Airbus pollution control entrusted to bees

Airbus pollution control entrusted to bees

Bees are important to everyone because they pollinate much of our food, but Airbus is relying on them to provide a unique service — to help reduce its environmental footprint.

In this ingenious project, bees inform Airbus on how much pollution it causes at Finkenwerder Airport in Hamburg, Germany.

Airbus maintains two beehives at the airport: near the aircraft paint shop and close to the runway. The tens of thousands of bees in these hives produce more than 160 kilograms of honey a year. About 600 jars of honey are tested for the presence of pollutants and the rest are given as gifts to customers, suppliers and staff. 

To produce the honey, the bees harvest pollen and nectar from hundreds of thousands of plants across about 4.5 square miles — providing key data on the quality of the soil, air and water, and whether there are metal or chemical deposits on flowers.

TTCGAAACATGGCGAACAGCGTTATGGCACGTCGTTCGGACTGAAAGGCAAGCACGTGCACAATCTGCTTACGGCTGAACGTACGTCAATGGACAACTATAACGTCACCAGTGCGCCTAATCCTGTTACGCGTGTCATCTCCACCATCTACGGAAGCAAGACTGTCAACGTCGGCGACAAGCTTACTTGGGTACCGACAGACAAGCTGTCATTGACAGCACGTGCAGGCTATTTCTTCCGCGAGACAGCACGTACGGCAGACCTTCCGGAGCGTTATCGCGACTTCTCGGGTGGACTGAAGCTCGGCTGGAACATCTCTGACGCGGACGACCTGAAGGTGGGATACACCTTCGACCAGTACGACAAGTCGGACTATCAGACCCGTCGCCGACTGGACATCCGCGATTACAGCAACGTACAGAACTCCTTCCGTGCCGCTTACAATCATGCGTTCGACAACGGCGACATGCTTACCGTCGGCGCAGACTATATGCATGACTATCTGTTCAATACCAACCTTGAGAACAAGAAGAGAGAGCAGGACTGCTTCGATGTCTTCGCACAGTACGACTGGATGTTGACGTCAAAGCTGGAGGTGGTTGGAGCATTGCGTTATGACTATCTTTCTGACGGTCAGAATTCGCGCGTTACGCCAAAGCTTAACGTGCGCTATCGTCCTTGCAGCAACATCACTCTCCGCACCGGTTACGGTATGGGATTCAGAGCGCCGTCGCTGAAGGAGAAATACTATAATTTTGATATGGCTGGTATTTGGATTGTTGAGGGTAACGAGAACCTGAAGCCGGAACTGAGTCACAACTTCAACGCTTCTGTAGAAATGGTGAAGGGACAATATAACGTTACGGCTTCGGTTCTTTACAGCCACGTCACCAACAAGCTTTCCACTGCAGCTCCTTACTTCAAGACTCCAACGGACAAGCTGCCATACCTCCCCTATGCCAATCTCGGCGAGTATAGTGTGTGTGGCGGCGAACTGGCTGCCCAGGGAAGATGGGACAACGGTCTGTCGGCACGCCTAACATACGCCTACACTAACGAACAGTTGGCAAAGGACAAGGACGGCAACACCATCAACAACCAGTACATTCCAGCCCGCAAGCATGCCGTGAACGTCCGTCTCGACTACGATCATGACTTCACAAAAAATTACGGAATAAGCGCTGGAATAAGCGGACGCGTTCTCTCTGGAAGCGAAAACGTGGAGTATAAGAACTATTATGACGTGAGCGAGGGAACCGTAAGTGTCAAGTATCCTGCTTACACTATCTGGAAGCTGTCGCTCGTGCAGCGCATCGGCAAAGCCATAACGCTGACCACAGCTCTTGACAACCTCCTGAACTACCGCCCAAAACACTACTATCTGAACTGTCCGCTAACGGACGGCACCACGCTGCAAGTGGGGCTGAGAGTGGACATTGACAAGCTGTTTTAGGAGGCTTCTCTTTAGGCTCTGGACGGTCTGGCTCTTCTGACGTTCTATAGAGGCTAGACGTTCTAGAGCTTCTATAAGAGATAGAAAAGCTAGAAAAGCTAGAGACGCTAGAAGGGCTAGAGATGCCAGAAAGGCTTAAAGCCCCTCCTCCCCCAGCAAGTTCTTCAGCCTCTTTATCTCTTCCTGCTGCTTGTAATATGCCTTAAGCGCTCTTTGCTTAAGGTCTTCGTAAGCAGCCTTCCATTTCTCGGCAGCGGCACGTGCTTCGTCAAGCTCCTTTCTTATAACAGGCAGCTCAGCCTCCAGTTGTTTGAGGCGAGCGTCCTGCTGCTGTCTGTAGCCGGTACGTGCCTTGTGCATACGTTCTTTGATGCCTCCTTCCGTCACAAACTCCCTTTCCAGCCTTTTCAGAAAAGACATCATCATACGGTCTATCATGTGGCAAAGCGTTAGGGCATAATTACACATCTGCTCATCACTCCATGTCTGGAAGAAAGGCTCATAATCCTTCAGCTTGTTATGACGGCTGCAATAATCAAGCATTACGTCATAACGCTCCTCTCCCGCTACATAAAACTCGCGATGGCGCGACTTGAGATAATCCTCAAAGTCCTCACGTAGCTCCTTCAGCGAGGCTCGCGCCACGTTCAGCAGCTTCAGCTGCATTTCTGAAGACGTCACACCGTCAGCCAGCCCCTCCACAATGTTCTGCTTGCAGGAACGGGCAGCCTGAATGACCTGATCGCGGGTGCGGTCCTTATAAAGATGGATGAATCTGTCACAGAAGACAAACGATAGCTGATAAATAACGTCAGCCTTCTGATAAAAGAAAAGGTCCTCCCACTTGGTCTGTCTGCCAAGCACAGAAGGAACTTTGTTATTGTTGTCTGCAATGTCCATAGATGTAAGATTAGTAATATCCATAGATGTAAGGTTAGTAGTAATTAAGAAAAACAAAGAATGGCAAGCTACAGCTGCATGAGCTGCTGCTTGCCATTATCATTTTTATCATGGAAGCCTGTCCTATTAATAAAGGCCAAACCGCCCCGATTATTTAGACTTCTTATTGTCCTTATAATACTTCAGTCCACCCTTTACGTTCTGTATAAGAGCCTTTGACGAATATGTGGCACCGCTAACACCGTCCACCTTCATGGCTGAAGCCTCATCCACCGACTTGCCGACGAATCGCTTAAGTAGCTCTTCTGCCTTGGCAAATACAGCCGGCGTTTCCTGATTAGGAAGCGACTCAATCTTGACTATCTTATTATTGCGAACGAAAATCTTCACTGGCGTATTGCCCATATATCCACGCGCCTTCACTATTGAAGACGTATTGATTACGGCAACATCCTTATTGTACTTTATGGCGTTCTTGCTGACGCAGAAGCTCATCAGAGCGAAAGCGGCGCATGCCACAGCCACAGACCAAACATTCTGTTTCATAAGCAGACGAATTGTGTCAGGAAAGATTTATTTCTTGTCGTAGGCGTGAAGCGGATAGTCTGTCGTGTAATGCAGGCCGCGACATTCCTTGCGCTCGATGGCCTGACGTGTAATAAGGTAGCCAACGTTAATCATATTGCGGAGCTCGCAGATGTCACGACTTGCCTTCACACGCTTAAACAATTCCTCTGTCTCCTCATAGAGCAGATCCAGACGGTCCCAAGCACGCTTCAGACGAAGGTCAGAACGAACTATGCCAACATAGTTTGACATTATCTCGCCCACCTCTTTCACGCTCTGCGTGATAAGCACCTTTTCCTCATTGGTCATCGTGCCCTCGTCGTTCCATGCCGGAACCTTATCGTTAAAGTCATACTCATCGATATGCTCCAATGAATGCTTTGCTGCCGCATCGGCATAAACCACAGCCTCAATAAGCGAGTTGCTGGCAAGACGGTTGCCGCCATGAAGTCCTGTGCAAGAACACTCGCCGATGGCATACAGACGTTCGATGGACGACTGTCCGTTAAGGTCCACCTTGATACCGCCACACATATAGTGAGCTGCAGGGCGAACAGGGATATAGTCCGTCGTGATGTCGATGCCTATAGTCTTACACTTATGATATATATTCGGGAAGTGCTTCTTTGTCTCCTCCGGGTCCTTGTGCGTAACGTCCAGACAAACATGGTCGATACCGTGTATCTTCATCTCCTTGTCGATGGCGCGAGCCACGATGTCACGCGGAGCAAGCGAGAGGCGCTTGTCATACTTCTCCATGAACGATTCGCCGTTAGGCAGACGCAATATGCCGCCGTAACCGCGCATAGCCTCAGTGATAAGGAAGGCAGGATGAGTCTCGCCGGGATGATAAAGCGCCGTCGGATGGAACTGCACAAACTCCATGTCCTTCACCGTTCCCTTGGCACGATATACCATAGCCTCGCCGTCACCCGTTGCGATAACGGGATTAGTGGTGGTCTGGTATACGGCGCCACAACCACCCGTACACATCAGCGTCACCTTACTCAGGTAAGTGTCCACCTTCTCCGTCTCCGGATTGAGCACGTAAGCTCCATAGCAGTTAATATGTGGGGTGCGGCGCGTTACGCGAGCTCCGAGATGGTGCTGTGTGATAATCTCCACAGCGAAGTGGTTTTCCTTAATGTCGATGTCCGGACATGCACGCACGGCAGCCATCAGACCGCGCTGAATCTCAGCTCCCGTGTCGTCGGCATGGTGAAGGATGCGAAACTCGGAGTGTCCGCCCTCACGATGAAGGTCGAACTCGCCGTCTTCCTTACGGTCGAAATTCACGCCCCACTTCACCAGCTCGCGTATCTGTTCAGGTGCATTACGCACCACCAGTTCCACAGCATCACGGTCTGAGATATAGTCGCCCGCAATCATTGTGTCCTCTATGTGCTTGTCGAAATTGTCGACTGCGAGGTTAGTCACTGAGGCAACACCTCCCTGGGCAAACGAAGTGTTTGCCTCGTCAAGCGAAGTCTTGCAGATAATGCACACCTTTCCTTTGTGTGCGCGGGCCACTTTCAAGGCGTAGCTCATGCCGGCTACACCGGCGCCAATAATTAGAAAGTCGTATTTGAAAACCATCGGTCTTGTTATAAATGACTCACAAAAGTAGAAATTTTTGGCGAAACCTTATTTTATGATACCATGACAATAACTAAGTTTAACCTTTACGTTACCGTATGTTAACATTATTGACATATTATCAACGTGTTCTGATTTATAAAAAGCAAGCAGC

After analyzing the honey for the past five years at an independent lab, the results show that pollution levels from Airbus facilities are even lower than in the center of Hamburg.  

"We have tested three different parameters this year: wax, pollen and honey, from two different beehive locations," said Eberhard Schädlich, fulltime beekeeper for Airbus. "We are very proud to say that every single result shows pollution levels are well under approved limits."

Airbus is one of the more active aviation companies when it comes to developing airplanes that fly on biofuels or fuel cells.

It's also leading on efficiency. It developed TaxiBot (with partners) to tug airplanes around airports without using engines. Its airplanes — which use 15 percent less energy — are being snapped up by the industry at the fastest rate in the history of aviation.

The company says airlines could derive 30 percent of their fuel from plant-based sources — including farm waste — by 2030. Higher fuel costs would push this along faster.